Fan favourite, risk-taker and mentor Venugopal Chandrasekar passes away

Chandrasekar’s legacy in Indian table tennis runs right from Mehta – his first great adversary in the early 1980s – to Gnanasekaran Sathiyan – his greatest student and the star of the current Indian team.

Kamlesh Mehta received a message on Saturday asking him to get in touch with veteran table tennis coach Venugopal Chandrasekar.

“He had just been admitted to hospital,” Mehta recalls the conversation. “He said that he was alright, that he just had a mild fever and was doing this only as a precaution.”

Chandrasekar, or Chandra as he was fondly called, had had his share of illnesses and another hospital visit seemed almost routine. But a day later, Mehta says, he was shifted to the Intensive Care Unit (ICU) as his condition deteriorated further and he passed away on Wednesday morning due to COVID-19-related complications, aged 63.

Chandrasekar’s legacy in Indian table tennis runs right from Mehta – his first great adversary in the early 1980s – to Gnanasekaran Sathiyan – his greatest student and the star of the current Indian team.

Sathiyan remembers a conversation over phone with Chandrasekar in February. The 28-year-old had finally won his first senior national championship after losing in three earlier finals.

“I had lost an U-12 national final many years back, but Chandra sir told me to keep my head up, and that one day I’ll win the senior title,” Sathiyan recalls. “He was the first to call me when I won the senior title, and reminded me of that incident all those years ago.” Chandrasekar was also there when Mehta won the first of his eight national titles. They played each other for the first time in the senior national final in 1981. Chandrasekar, elder by two years, emerged victorious 3-0. A year later, Mehta won his first title by beating his senior in the final by the same scoreline.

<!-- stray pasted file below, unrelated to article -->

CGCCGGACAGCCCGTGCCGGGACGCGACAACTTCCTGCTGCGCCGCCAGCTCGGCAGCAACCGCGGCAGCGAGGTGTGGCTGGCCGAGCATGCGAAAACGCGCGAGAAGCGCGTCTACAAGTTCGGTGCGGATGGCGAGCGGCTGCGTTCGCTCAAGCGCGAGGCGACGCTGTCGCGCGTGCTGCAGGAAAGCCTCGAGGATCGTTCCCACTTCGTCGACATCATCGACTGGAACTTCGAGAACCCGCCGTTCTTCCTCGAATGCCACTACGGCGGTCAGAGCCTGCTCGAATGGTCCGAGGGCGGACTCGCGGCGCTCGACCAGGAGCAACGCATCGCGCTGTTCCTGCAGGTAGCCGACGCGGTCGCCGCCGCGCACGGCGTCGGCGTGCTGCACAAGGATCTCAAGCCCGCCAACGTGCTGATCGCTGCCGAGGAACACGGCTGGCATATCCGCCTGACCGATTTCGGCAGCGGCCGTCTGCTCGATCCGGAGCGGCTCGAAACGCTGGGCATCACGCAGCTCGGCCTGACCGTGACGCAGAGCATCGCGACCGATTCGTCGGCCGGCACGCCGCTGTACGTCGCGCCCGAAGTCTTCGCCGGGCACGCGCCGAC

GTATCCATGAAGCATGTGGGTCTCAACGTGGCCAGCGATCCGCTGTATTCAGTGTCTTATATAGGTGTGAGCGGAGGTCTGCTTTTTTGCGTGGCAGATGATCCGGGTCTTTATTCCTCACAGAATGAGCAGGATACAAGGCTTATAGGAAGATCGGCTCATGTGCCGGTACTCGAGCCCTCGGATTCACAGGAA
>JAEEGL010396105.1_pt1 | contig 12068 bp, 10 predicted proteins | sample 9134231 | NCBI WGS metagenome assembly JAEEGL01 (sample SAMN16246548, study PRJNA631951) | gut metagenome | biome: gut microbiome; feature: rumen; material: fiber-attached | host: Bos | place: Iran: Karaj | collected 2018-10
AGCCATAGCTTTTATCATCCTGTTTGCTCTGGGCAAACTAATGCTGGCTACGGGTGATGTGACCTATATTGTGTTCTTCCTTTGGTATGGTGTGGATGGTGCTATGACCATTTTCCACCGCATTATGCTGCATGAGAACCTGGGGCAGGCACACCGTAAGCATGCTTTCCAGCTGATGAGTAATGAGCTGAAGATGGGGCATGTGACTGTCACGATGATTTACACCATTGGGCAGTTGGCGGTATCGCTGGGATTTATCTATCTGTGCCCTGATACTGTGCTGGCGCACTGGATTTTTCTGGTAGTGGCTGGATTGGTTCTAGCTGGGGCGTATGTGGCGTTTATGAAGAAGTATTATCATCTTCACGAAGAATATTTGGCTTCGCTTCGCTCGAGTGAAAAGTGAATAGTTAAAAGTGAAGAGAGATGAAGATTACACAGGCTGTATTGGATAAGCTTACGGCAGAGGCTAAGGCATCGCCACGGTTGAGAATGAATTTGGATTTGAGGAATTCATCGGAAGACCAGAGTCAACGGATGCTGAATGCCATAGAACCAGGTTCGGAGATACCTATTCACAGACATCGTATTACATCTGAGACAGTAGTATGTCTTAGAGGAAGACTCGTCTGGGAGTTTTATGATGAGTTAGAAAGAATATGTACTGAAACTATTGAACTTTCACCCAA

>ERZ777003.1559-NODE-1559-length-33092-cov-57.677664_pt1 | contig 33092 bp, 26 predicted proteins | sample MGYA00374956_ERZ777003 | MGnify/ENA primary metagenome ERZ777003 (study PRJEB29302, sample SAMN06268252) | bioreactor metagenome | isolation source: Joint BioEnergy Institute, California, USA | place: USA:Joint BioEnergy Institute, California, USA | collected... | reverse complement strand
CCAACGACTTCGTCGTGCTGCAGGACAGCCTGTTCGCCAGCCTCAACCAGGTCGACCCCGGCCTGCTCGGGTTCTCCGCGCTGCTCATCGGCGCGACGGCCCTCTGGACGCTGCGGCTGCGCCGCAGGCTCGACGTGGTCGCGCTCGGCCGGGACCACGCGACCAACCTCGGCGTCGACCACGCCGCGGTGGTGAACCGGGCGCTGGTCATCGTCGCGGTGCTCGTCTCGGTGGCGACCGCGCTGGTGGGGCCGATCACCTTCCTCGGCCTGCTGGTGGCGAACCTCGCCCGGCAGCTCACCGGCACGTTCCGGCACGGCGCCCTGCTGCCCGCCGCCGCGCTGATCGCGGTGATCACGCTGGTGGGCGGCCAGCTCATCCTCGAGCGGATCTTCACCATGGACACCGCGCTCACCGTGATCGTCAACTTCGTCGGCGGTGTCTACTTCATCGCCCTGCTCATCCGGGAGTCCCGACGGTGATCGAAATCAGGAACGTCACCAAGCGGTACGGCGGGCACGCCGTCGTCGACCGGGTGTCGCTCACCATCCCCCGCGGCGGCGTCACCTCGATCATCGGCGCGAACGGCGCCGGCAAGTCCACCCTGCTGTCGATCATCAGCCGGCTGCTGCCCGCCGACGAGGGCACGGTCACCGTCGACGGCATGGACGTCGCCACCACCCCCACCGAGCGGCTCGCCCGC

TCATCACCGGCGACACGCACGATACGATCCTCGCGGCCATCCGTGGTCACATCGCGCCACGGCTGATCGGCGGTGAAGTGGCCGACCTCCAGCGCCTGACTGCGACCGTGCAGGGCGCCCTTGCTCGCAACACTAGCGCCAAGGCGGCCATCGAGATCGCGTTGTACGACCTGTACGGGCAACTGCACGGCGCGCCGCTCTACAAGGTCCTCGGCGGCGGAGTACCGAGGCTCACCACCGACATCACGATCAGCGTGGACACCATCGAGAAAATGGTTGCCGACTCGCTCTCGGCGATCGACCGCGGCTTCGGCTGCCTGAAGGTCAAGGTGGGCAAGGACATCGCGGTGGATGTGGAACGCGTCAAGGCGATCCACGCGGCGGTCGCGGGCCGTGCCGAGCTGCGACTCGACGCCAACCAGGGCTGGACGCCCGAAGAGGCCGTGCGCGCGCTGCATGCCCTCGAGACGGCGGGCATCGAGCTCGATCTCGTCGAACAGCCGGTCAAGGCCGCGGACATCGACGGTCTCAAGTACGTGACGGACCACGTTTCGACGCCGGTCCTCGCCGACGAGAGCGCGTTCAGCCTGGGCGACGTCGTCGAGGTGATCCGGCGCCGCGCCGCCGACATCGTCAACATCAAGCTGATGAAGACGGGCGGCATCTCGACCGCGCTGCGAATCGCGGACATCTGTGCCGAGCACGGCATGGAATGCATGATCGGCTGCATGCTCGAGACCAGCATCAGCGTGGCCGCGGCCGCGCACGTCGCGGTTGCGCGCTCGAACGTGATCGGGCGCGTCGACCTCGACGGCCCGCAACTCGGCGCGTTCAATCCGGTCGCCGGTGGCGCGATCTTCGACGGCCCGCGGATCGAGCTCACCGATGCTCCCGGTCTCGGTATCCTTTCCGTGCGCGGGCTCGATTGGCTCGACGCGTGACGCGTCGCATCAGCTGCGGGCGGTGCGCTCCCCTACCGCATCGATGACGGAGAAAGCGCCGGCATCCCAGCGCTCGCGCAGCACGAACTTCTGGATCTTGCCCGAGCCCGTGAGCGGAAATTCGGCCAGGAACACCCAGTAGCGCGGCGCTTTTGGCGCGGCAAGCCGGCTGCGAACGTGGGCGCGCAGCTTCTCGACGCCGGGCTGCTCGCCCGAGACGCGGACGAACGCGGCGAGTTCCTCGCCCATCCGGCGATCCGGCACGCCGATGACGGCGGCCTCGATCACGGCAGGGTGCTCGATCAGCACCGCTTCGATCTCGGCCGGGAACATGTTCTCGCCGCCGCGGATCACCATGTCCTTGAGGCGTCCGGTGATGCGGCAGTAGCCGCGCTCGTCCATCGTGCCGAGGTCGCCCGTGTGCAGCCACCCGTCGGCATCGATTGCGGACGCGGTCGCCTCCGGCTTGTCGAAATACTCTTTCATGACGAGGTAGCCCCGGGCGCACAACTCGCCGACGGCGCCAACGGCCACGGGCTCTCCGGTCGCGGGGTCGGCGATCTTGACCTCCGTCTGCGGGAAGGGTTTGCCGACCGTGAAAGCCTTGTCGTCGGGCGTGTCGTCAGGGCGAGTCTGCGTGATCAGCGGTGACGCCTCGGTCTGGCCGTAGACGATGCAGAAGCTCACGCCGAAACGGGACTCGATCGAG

Fate ruled otherwise

It seemed like the start of a great rivalry that would bring out the best in both players – still in their early 20s – for years to come. But for the botched knee surgery that ended it all for Chandrasekar.

A routine operation in 1984 left the then 25-year-old in a month-long coma and with deteriorated eyesight. He did win a lawsuit against the hospital years later, but his playing career was over. Yet he remained determined to stay connected to the sport and moved into coaching.

Chandrasekar had a role in shaping the future of Arjuna Award winners and multiple-national champions Chetan Baboor and Subramaniam Raman.

Then in September 1998, he met a five-year-old Sathiyan, who would go on to become the highest-ranked Indian, reaching the World No. 24 mark.

“There were so many people early on who’d tell me to play passive, or go for placement, don’t attack… But Chandra sir told me to play the way I wanted. He said, ‘this is your style, don’t change it. But we will improve it’,” Sathiyan says. “Later, I realised that he too was an attacking player. He recognised the talent I had in variations and placement. So, he kept pushing me in that direction.”

Sathiyan’s style mimicked Chadrasekar’s own. The veteran coach had a big forehand that improved when the Indian team trained in Japan in 1975. “He was a master on that forehand, it was attractive and mesmerising. He didn’t have much power, but the variations, deception and trickery made him such a flashy player. And he did it so consistently,” Mehta says. “He was a great risk-taker. Any time in the match, especially on crucial points, he’d come up with something unexpected and win. His playing style, and especially his footwork was so smooth.

“But he was also a master strategist. He’d beat you mentally and with his strategy, not with power. I had beaten him a few times before I played him in that national final in 1981. But in that final, before I could figure out what he was doing he had already finished the match.”

Chandrasekar’s flamboyance was what pulled people to stadiums. Tales of how fans crowded indoor arenas did the rounds well after his playing days. Sathiyan remembers hearing stories of one tournament where a ‘lathi charge’ order had to be issued because there were just too many people trying to get a glimpse of him.

“Till practically his last breath, he was committed to the game. The day he was admitted to hospital, he was on his way home from his academy when he started to feel feverish and weak,” Mehta adds.

Chandrasekar’s will always remain a story of what could have been. What he could have achieved had that surgery gone well. What could have been if he was still there to nurture future table tennis champions. And for a person who was known for his wit, his running gag with Sathiyan will remain unfulfilled.

“Over the last few years, he had been asking me when I’m going to get married,” adds Sathiyan. “(Whenever it happens) unfortunately he won’t be there.”

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